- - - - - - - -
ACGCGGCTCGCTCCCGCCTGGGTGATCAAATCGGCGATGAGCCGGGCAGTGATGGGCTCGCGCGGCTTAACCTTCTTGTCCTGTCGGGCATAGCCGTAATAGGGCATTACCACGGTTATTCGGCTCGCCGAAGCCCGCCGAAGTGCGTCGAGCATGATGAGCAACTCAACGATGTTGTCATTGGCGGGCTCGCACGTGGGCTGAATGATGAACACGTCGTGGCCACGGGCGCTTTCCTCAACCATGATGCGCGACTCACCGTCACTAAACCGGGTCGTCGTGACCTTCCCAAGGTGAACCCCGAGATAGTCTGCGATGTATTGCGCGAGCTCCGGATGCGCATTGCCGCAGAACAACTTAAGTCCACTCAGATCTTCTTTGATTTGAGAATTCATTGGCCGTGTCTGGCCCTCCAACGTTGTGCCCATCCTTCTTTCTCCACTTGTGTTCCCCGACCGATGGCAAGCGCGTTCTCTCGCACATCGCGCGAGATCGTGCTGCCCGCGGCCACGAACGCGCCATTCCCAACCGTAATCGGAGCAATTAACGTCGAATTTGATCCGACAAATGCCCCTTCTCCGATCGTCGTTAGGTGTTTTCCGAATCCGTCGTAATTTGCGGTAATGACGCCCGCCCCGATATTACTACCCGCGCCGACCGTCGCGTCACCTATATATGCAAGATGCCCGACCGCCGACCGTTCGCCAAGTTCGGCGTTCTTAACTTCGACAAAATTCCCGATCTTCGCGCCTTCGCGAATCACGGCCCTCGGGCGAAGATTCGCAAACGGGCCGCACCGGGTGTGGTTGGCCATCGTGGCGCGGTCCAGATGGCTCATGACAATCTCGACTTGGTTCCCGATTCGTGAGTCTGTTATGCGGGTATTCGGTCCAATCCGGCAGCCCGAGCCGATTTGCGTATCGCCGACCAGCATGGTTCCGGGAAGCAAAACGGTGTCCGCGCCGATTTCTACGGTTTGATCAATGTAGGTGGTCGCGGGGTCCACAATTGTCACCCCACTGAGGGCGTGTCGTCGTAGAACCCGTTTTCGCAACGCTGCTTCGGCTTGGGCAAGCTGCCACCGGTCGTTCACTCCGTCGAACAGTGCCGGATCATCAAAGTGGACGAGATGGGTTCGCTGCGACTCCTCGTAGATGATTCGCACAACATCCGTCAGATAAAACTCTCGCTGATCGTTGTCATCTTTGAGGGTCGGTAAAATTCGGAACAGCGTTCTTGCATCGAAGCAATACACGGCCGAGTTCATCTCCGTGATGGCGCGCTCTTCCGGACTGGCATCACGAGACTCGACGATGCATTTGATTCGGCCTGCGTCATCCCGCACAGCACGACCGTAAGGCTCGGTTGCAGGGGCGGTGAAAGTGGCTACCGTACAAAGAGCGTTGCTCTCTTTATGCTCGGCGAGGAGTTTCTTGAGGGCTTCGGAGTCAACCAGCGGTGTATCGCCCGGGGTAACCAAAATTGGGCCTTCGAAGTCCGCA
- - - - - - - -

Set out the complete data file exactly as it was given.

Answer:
ACGCGGCTCGCTCCCGCCTGGGTGATCAAATCGGCGATGAGCCGGGCAGTGATGGGCTCGCGCGGCTTAACCTTCTTGTCCTGTCGGGCATAGCCGTAATAGGGCATTACCACGGTTATTCGGCTCGCCGAAGCCCGCCGAAGTGCGTCGAGCATGATGAGCAACTCAACGATGTTGTCATTGGCGGGCTCGCACGTGGGCTGAATGATGAACACGTCGTGGCCACGGGCGCTTTCCTCAACCATGATGCGCGACTCACCGTCACTAAACCGGGTCGTCGTGACCTTCCCAAGGTGAACCCCGAGATAGTCTGCGATGTATTGCGCGAGCTCCGGATGCGCATTGCCGCAGAACAACTTAAGTCCACTCAGATCTTCTTTGATTTGAGAATTCATTGGCCGTGTCTGGCCCTCCAACGTTGTGCCCATCCTTCTTTCTCCACTTGTGTTCCCCGACCGATGGCAAGCGCGTTCTCTCGCACATCGCGCGAGATCGTGCTGCCCGCGGCCACGAACGCGCCATTCCCAACCGTAATCGGAGCAATTAACGTCGAATTTGATCCGACAAATGCCCCTTCTCCGATCGTCGTTAGGTGTTTTCCGAATCCGTCGTAATTTGCGGTAATGACGCCCGCCCCGATATTACTACCCGCGCCGACCGTCGCGTCACCTATATATGCAAGATGCCCGACCGCCGACCGTTCGCCAAGTTCGGCGTTCTTAACTTCGACAAAATTCCCGATCTTCGCGCCTTCGCGAATCACGGCCCTCGGGCGAAGATTCGCAAACGGGCCGCACCGGGTGTGGTTGGCCATCGTGGCGCGGTCCAGATGGCTCATGACAATCTCGACTTGGTTCCCGATTCGTGAGTCTGTTATGCGGGTATTCGGTCCAATCCGGCAGCCCGAGCCGATTTGCGTATCGCCGACCAGCATGGTTCCGGGAAGCAAAACGGTGTCCGCGCCGATTTCTACGGTTTGATCAATGTAGGTGGTCGCGGGGTCCACAATTGTCACCCCACTGAGGGCGTGTCGTCGTAGAACCCGTTTTCGCAACGCTGCTTCGGCTTGGGCAAGCTGCCACCGGTCGTTCACTCCGTCGAACAGTGCCGGATCATCAAAGTGGACGAGATGGGTTCGCTGCGACTCCTCGTAGATGATTCGCACAACATCCGTCAGATAAAACTCTCGCTGATCGTTGTCATCTTTGAGGGTCGGTAAAATTCGGAACAGCGTTCTTGCATCGAAGCAATACACGGCCGAGTTCATCTCCGTGATGGCGCGCTCTTCCGGACTGGCATCACGAGACTCGACGATGCATTTGATTCGGCCTGCGTCATCCCGCACAGCACGACCGTAAGGCTCGGTTGCAGGGGCGGTGAAAGTGGCTACCGTACAAAGAGCGTTGCTCTCTTTATGCTCGGCGAGGAGTTTCTTGAGGGCTTCGGAGTCAACCAGCGGTGTATCGCCCGGGGTAACCAAAATTGGGCCTTCGAAGTCCGCA